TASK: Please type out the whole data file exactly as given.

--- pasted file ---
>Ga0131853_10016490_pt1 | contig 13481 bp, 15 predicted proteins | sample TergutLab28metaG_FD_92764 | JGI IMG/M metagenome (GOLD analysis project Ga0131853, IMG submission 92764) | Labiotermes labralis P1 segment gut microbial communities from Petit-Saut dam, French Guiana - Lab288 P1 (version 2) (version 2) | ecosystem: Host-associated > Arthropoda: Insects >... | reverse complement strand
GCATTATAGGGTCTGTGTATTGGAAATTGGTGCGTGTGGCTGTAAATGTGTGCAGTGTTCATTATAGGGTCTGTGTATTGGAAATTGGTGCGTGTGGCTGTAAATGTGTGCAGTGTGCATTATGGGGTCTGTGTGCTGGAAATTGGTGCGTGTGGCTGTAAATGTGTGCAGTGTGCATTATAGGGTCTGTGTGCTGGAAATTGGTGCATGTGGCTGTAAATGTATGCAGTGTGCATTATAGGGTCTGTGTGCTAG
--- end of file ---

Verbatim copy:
>Ga0131853_10016490_pt1 | contig 13481 bp, 15 predicted proteins | sample TergutLab28metaG_FD_92764 | JGI IMG/M metagenome (GOLD analysis project Ga0131853, IMG submission 92764) | Labiotermes labralis P1 segment gut microbial communities from Petit-Saut dam, French Guiana - Lab288 P1 (version 2) (version 2) | ecosystem: Host-associated > Arthropoda: Insects >... | reverse complement strand
GCATTATAGGGTCTGTGTATTGGAAATTGGTGCGTGTGGCTGTAAATGTGTGCAGTGTTCATTATAGGGTCTGTGTATTGGAAATTGGTGCGTGTGGCTGTAAATGTGTGCAGTGTGCATTATGGGGTCTGTGTGCTGGAAATTGGTGCGTGTGGCTGTAAATGTGTGCAGTGTGCATTATAGGGTCTGTGTGCTGGAAATTGGTGCATGTGGCTGTAAATGTATGCAGTGTGCATTATAGGGTCTGTGTGCTAG